By Ben DuBose
Earlier this week, I had the chance to catch up with Peter
Oosterveer, president of the energy and chemicals (E&C)
segment for Fluor, along with E&C vice president Matthew
The pair spoke to me at the St. Regis Houston, where Fluor
held its annual November media day.
Interview topics included company business as well as
industry topics such as shale gas, crude oil prices and their
downstream and contractor effects.
Highlights of their observations are as follows:
1.) Global industry markets are
behaving the way we expect in 2011,
according to Oosterveer, even though some contractors have expressed uncertainty over second-half
performance. Specifically, Fluor has not seen
any of its major clients with large-scale delays, even amid the
credit crisis in Europe and political instability in
North Africa. For the companys success, Oosterveer
credited Fluors wide geographical spread of projects, which make it not overly
dependent on any one region. Fluors optimism comes amid
struggles from some industry competitors. For example, Shaw
Group recently said it may sell its struggling E&C
2.) The ripple effects of the shale gas wave are just
beginning in the US. Right now, the contractor impact
is somewhat constrained to smaller, mom and
pop-type shops, the executives said. However, that will
change as production is scaled up. Numerous gas processing,
gas-to-liquids and petrochemical projects are presently
in the study phase, Oosterveer said, and may start construction soon. Clients are
getting more serious, he noted.
3.) At least 2-3 new crackers are likely in the US by
the end of the decade. At present, Fluor is tracking
7 or 8 potential new ethylene crackers, according
to Oosterveer. Those include mothballed crackers. Of those
crackers being studied, he predicted two or three will actually
be built, likely by the end of the decade. More additional
capacity would likely come via debottlenecking projects,
4.) Middle East producers arent concerned over
losing market share to US shale yet. Our
clients arent that concerned, Oosterveer said. He
pointed out that the Middle East has no shortage of available
gas. The only issue is for regulators to make more reserves
available, which could happen if pressure is applied by the
5.) Crude values are unlikely to dip much below
$100/bbl. I cant see crude going
down, Oosterveer said. We agree with those that are
bullish on oil. The executives concurred that natural gas
liquids would remain the economical feedstock of choice.
6.) European shale gas lags behind US due to regulatory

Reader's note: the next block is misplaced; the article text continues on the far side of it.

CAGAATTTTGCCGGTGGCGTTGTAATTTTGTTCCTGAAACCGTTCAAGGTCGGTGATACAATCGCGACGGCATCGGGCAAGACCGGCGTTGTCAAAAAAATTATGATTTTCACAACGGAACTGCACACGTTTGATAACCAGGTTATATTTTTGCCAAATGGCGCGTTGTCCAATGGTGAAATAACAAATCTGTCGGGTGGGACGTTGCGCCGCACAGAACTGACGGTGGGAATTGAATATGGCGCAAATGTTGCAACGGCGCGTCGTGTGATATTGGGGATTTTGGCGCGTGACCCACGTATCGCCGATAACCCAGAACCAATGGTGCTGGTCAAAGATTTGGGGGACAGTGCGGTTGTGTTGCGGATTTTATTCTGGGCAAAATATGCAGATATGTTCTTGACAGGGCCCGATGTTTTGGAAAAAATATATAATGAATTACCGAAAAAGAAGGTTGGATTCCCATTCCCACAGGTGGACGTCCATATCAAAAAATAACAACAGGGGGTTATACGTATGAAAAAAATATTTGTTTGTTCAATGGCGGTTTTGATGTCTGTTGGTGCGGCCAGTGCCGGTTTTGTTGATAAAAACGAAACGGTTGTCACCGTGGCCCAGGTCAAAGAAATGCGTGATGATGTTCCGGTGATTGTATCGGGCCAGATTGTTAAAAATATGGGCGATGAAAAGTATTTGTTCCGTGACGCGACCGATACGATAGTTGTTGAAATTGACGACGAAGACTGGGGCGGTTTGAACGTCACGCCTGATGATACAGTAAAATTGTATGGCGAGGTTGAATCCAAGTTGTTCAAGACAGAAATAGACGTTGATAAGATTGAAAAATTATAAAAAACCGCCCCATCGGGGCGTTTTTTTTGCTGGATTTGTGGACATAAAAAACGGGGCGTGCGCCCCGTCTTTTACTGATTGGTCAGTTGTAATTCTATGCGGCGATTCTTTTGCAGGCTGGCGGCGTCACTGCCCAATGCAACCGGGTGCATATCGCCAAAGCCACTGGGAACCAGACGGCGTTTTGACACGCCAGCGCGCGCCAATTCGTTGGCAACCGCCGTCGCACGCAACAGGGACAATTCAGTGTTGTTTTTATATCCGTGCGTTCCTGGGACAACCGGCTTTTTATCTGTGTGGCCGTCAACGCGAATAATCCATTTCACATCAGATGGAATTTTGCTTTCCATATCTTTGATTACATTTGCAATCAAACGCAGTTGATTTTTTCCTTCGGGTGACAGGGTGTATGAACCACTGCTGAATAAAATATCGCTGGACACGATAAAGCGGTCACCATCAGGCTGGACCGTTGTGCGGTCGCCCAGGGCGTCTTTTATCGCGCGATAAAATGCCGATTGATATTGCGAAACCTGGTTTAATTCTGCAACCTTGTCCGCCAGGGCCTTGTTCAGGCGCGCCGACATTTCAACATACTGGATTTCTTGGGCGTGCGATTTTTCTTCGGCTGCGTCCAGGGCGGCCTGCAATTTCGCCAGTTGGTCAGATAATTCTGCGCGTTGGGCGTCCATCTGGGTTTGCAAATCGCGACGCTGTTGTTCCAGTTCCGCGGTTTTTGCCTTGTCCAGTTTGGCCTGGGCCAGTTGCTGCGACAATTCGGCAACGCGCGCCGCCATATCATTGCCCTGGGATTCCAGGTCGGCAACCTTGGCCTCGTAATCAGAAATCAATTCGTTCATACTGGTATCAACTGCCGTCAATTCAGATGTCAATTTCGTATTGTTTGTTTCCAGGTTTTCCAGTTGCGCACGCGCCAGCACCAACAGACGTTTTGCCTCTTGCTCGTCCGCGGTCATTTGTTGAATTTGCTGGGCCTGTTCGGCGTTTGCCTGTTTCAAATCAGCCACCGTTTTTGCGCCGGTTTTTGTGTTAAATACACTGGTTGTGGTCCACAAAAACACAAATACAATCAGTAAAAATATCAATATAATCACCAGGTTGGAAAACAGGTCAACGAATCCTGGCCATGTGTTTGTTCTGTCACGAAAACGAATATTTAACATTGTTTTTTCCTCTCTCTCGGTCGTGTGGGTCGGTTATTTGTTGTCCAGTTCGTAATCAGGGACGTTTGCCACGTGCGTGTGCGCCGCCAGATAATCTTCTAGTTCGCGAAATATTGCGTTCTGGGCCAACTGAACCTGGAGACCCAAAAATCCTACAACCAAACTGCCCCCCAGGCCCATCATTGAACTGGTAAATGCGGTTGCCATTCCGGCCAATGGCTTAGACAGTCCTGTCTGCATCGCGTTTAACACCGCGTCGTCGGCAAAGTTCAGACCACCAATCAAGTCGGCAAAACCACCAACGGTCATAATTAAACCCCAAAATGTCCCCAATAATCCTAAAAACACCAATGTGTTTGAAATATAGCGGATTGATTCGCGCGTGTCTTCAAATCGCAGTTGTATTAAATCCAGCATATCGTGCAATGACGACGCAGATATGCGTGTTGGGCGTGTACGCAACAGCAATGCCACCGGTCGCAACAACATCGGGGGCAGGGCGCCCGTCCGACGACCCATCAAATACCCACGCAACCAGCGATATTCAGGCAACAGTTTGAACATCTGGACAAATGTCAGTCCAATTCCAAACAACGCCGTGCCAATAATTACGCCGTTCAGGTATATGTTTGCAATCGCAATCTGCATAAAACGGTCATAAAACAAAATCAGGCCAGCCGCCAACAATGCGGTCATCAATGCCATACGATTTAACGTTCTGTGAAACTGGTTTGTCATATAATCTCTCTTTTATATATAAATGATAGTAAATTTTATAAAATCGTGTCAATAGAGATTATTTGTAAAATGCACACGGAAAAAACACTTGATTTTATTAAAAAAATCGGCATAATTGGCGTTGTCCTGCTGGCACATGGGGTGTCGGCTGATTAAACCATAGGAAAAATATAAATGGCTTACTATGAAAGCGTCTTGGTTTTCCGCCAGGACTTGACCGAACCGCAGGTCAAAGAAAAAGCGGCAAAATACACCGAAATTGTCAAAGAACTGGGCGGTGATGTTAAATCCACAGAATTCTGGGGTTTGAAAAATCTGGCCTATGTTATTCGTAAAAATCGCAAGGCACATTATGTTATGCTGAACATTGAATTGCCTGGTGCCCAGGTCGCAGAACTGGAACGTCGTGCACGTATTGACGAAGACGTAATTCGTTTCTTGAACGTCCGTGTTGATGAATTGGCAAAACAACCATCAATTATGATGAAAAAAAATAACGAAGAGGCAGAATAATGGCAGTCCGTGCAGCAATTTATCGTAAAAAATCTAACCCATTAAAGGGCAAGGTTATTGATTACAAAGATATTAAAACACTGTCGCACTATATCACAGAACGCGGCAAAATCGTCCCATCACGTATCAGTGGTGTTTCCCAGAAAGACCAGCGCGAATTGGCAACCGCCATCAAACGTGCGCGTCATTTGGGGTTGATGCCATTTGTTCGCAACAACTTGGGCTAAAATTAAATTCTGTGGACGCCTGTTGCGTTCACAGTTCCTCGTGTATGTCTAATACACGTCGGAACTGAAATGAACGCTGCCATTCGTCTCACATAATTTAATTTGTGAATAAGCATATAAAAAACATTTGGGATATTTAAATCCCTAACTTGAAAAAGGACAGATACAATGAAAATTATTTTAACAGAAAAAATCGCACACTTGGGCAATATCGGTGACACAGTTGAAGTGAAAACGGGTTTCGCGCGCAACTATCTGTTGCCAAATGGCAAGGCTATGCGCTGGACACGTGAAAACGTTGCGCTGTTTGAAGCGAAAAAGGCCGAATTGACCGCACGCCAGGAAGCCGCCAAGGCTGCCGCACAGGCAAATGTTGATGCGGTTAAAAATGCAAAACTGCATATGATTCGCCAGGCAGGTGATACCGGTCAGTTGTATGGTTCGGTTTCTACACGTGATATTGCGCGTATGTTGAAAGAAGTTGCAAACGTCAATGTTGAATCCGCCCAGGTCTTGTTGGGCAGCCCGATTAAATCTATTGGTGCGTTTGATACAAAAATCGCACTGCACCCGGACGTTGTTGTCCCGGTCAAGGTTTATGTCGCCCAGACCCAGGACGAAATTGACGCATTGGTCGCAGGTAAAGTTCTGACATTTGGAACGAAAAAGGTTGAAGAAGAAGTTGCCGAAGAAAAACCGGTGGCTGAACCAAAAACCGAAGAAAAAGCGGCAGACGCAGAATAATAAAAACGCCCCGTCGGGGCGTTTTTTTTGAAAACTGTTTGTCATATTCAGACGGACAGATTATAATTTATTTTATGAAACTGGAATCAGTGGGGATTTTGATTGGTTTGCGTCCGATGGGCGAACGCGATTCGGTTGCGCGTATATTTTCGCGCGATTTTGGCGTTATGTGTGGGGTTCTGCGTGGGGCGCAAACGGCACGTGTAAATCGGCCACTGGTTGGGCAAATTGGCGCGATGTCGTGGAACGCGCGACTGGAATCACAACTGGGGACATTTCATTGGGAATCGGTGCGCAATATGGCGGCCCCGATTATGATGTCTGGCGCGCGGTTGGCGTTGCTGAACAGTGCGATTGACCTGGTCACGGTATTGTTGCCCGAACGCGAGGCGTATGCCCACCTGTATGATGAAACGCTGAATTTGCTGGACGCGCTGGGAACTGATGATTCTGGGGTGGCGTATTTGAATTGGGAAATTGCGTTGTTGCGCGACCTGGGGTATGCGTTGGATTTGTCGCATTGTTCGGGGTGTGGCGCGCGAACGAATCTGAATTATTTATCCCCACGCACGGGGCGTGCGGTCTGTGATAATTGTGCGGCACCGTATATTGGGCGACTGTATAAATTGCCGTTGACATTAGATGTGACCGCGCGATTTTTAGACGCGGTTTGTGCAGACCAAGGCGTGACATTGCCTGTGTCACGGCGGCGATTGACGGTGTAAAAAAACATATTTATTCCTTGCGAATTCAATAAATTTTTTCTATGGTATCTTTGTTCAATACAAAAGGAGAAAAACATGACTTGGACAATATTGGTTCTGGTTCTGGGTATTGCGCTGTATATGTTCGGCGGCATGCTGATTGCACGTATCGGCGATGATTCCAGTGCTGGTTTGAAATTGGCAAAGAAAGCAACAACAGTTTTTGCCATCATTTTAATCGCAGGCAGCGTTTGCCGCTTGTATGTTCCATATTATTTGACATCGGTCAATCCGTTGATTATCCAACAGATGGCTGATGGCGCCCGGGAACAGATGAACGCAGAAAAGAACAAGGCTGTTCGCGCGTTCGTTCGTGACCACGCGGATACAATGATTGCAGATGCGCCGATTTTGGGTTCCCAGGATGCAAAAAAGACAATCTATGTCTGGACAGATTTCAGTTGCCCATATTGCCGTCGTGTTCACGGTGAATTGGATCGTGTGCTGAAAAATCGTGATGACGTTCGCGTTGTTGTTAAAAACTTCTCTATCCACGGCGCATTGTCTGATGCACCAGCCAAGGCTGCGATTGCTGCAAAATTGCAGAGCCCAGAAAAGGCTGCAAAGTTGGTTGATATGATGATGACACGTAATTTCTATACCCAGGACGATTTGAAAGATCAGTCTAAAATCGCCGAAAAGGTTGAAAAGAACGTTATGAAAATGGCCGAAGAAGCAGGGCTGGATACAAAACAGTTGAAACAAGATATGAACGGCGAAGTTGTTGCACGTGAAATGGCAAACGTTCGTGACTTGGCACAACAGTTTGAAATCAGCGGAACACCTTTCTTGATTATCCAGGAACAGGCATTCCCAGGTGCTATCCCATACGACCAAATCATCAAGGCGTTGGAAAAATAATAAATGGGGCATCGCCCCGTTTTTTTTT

hurdles. Europe is beginning to see some
gas-related projects, such as underground gas
storage. However, on the whole, the region is seeing
flat-to-declining activity, Oosterveer said. One reason is that
potential shale gas reserves are not as developed as in the US.
In the US, you have a drive for energy independence, and
its a little more entrepreneurial, so to speak. Europe
needs the same.
Oosterveer cited numerous government hurdles as obstacles
for shale gas development. He said the European shale gas industry was
unlikely to take off in the next year based on present
dynamics, but easily could at some point within the next
7.) Australia offers opportunities in LNG.
Fluor is involved in LNG projects such as Santos and Woodside,
and many more could be possible in coming years. The
countrys mining industry is also strong, Oosterveer said.
Making matters better, the competitive battle for contractors
on bids is not as intense as it is in certain other parts of
8.) Canada puts emphasis on British Columbia as US
watches closely. Within Canada, producers are
increasingly targeting British Columbia for oil sands and other
energy-related plays, McSorley said. Moreover, the US
population continues to show intent and passion for
using Canadian oil. As such, the ultimate fate of the Keystone
XL pipeline which would transport oil extracted from
Canadian oil sands to refineries in Oklahoma and along the US
Gulf will be a critical turning point for
the future of the US, McSorley said. A final decision is
expected by the end of 2011.
9.) On the whole, global project operators seek local
services. Were certainly seeing a drive
for more localized businesses, Oosterveer said, noting
that recurring themes included local content, proven capability
and logistics expertise. The executives said that could benefit
companies such as Fluor, who have had international offices for
many years. However, the face of those offices might need to
change. For example, hiring domestic workers in one particular
country could give that office more of a local feel
than someone from another part of the world. Those types of
changes are likely in coming years.
For more details on Fluor, check out their company website
by clicking here.